I don't like how books on set theory write logic formulas when describing complex sets. For example that is how a regular book can show that some set $s$ is not a pair:

$$\forall x \forall y (\langle x,y \rangle \neq s)$$

Or by this way a book can show that some set $s$ is a relation: $$\forall p (p \in s \implies \exists x \exists y (\langle x,y \rangle = p))$$

The expression $\langle x,y \rangle$ when used in formulas confuses me. It is like you create an object on the fly. If the object $\langle x,y \rangle$ were constant, it would be fine, but it depends on the quantifiers $x$ and $y$, and outside of the formula doesn't make sense. And the books do it all the time.

I haven't learned logic deeply but it seems to me that the given formulas are not formulas of predicate logic. In predicate logic you have simple quantifiers like $\forall x$ that range over objects and you have predicates that evaluate either to true or false, not to other objects. But in these formulas it is like you can use a complex quantifier: $\forall \langle x,y \rangle$ that ranges over all pairs.

The authors of the books on set theory start using this way of writing without any explanation what they are doing. It is like they were saying: "you will understand it when you take a course on logic, and now watch what we do and do the same." But, alas, they don't even make this clear.

I see only two possibilities: 1) these are legitimate formulas in predicate logic, and my confusion is due to not knowing logic well, or 2) this is just an informal way to express complex ideas, and we can always translate any formula written in this informal way to a legitimate predicate logic formula.

That's how I would express that some set $s$ is not a pair. Let's create a property $P(x,y,z)$ which is true iff $\langle x,y \rangle = z$:

$$P(x,y,z) \iff \exists a ( x \in a \land \forall v (v \in a \implies v =x) \land \exists b(x \in b \land y \in b \land \forall v (v \in b \implies v = x \lor v = y)) \land a \in z \land b \in z \land \forall v (v \in z \implies v = a \lor v = b))) $$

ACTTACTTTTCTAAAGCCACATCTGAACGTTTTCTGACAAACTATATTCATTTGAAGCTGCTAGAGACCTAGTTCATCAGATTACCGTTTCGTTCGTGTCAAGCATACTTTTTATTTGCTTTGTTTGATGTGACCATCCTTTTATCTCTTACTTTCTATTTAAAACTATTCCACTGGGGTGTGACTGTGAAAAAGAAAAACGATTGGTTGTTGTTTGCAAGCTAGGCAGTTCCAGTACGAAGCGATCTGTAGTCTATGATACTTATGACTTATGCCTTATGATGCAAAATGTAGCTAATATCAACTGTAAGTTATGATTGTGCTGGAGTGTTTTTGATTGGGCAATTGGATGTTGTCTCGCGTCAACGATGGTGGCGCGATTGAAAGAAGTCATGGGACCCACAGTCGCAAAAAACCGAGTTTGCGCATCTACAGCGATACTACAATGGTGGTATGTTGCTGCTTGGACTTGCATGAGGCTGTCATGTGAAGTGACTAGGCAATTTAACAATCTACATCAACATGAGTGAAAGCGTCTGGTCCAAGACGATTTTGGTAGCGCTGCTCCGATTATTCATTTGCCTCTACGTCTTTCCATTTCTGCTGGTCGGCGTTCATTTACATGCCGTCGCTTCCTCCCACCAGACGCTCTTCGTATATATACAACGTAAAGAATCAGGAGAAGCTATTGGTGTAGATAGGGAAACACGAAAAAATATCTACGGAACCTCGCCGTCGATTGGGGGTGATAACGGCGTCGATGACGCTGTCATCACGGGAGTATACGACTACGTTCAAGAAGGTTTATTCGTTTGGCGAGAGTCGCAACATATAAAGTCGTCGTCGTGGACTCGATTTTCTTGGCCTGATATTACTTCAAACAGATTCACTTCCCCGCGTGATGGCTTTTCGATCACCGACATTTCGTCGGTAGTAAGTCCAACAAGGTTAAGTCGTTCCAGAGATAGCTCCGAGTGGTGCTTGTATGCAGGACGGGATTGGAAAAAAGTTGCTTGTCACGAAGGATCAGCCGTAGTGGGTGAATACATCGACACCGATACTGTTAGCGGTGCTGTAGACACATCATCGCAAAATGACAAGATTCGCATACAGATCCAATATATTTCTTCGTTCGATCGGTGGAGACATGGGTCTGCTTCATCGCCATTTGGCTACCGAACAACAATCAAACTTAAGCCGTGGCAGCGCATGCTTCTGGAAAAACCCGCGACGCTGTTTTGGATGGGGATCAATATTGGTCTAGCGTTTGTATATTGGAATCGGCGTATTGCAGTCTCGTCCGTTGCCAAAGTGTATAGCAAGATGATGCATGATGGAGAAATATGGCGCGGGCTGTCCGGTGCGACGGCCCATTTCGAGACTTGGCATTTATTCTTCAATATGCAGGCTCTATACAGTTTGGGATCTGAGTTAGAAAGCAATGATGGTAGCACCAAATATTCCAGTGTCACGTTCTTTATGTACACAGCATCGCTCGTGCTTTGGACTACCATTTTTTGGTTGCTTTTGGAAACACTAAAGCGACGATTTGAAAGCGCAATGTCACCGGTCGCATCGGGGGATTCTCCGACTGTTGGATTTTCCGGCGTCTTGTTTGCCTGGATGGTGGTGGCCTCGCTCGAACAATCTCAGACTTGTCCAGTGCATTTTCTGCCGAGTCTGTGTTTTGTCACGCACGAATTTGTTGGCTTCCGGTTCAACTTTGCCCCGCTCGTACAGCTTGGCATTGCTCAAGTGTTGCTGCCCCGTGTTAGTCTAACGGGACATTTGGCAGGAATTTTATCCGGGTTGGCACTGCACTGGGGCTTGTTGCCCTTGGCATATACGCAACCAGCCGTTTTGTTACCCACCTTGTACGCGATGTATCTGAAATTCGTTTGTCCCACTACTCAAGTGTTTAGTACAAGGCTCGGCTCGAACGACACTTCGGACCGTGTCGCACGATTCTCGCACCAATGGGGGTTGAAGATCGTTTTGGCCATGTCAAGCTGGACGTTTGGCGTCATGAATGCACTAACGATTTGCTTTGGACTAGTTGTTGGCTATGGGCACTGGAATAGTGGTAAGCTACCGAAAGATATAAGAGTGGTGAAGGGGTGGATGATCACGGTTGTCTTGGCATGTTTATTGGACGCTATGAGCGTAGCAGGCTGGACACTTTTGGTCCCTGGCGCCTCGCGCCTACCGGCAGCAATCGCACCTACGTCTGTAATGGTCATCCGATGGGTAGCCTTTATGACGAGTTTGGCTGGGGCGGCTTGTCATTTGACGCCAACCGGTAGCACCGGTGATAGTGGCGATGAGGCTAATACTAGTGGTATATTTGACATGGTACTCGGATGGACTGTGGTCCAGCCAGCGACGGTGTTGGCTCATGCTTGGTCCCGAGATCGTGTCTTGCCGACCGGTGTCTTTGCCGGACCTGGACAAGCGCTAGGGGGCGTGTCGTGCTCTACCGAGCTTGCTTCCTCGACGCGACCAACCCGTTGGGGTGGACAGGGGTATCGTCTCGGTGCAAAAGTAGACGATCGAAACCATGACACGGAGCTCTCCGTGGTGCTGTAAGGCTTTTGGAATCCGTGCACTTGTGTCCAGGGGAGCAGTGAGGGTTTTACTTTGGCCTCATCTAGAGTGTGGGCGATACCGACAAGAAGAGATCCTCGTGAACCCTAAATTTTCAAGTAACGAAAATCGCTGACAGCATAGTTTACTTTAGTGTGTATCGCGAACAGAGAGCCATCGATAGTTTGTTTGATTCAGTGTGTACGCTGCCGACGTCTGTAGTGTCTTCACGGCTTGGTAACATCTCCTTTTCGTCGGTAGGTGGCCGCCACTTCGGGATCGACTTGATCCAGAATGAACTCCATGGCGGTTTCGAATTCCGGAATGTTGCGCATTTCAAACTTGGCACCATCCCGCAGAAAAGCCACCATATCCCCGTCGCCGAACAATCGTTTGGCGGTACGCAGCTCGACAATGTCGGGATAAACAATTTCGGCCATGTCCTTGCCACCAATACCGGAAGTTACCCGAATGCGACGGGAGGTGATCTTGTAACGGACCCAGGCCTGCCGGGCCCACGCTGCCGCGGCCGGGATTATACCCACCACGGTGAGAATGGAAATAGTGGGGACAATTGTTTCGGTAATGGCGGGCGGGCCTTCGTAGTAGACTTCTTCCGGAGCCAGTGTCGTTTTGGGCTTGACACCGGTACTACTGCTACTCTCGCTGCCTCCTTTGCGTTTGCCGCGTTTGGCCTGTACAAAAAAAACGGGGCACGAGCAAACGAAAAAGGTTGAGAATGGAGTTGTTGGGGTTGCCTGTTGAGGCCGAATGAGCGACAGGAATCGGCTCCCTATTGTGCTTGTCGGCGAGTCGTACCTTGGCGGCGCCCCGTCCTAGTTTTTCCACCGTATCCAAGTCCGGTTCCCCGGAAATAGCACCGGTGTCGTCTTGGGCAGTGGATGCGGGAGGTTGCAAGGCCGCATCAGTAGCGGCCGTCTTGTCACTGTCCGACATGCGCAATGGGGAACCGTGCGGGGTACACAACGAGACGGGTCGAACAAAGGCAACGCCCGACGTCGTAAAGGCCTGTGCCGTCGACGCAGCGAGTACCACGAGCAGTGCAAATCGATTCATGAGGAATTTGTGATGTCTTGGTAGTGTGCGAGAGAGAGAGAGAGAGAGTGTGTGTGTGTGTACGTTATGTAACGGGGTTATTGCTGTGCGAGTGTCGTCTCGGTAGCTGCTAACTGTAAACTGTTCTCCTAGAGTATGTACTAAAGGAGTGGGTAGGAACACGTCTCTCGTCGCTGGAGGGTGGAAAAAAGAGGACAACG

Given that property we can express that some set $s$ is not a pair: $\forall x \forall y (\lnot P(x,y,s))$. Here if we substitute $P(x,y,s)$ with the big formula given above, we would get a legitimate predicate logic formula.

We can also express that some set $f$ is a function:

$$\forall p (p \in f \implies (\exists x \exists y P(x,y,p) \land \lnot \exists y' \exists p'(y \neq y' \land P(x,y',p') \land p' \in f)))$$

  • 1
    $\begingroup$ It is useful to introduce abbreviations. For certain purposes, one can view these quite formally, by extending the language. But mostly they are used informally. In principle expressions that use these can be translated into formulas of pure set theory. But after doing it a few times in relatively simple situations, one stops doing so. $\endgroup$ – André Nicolas Aug 7 '14 at 14:31

Not all authors of books on set theory.

See Patrick Suppes, Axiomatic set theory (1960 - Dover reprint), page 31.

The pair set is defined in :

Definition 8. $\{ x,y \} = w \leftrightarrow (\forall z) (z \in w \leftrightarrow z = x \lor z = y)$ & $w$ is a set.

Then we have :

Definition 9. $\{ x \} = \{ x,x \}$.

and finally :

Definition 10. $\langle x,y \rangle = \{ \{ x \}, \{ x,y \} \}$.

Technically, $\langle ..., --- \rangle$ is a term-forming operator, i.e. a (binary) function symbol (like $+$ in arithmetic) which receives as inputs two terms and gives as output a term.


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